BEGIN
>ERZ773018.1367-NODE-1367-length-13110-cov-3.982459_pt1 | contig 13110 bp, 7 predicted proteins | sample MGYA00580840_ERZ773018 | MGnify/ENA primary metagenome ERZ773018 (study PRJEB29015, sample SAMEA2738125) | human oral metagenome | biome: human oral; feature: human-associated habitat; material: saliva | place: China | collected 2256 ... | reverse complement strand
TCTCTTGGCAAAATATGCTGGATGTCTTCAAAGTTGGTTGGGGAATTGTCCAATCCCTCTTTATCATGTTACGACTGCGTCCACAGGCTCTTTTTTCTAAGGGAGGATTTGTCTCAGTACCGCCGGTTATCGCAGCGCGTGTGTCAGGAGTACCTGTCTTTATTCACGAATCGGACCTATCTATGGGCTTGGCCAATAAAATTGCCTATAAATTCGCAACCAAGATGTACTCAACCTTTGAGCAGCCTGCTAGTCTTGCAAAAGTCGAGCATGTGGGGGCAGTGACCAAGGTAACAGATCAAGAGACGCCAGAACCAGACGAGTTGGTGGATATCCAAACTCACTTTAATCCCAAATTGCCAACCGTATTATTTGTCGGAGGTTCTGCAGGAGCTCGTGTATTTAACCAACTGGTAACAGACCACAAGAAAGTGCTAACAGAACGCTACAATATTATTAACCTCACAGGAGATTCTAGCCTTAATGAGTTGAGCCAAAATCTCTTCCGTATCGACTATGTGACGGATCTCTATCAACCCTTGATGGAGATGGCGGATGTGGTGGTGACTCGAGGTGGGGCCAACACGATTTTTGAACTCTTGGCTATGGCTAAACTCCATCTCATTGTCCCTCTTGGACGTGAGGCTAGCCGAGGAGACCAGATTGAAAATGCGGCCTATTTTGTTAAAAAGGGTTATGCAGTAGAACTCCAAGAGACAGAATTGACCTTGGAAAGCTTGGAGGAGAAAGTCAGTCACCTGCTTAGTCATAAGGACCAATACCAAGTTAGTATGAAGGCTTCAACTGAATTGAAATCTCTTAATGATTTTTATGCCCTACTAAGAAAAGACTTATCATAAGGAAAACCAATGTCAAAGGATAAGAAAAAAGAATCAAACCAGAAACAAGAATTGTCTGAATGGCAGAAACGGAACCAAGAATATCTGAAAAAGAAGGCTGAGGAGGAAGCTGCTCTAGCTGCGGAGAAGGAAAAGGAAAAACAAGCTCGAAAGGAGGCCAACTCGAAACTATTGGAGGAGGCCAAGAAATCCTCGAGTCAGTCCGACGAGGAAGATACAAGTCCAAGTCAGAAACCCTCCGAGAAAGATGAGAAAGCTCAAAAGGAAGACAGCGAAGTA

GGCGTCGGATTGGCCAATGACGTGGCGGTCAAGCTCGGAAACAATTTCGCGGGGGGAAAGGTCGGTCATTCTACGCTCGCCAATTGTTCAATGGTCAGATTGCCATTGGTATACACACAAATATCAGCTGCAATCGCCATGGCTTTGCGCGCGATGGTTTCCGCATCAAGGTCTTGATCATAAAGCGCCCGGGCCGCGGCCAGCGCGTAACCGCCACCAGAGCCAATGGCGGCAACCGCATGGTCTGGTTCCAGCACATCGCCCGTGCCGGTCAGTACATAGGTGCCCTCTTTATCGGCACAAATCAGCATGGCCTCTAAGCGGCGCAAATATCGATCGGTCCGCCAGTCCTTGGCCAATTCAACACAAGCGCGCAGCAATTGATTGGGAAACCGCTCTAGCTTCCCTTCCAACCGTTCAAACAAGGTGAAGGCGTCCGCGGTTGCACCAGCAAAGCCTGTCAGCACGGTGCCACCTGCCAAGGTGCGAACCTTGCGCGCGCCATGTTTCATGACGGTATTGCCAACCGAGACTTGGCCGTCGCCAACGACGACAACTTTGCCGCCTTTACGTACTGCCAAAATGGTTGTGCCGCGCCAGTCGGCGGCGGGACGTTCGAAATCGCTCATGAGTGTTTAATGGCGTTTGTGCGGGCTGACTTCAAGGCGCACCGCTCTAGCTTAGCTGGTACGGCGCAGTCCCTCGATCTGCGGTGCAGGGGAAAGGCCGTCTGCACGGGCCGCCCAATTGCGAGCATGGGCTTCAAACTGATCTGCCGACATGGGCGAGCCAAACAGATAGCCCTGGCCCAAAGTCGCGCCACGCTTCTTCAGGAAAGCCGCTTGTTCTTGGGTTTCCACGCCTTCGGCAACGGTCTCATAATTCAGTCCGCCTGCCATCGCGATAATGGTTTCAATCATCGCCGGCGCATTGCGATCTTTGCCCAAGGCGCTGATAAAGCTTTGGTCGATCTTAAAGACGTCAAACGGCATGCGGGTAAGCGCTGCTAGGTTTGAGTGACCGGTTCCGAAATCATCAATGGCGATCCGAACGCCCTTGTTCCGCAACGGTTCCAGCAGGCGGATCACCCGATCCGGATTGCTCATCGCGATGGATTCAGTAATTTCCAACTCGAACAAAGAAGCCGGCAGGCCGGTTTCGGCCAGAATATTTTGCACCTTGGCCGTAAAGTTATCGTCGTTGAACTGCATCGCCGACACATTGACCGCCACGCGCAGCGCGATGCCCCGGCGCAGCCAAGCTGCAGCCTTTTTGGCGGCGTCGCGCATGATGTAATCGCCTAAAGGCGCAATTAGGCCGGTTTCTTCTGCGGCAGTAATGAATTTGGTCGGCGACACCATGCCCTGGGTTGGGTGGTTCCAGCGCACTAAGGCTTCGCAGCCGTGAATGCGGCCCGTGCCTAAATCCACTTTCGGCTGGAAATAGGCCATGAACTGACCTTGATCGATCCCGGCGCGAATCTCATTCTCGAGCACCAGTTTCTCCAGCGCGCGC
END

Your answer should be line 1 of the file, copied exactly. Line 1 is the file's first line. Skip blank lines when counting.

>ERZ773018.1367-NODE-1367-length-13110-cov-3.982459_pt1 | contig 13110 bp, 7 predicted proteins | sample MGYA00580840_ERZ773018 | MGnify/ENA primary metagenome ERZ773018 (study PRJEB29015, sample SAMEA2738125) | human oral metagenome | biome: human oral; feature: human-associated habitat; material: saliva | place: China | collected 2256 ... | reverse complement strand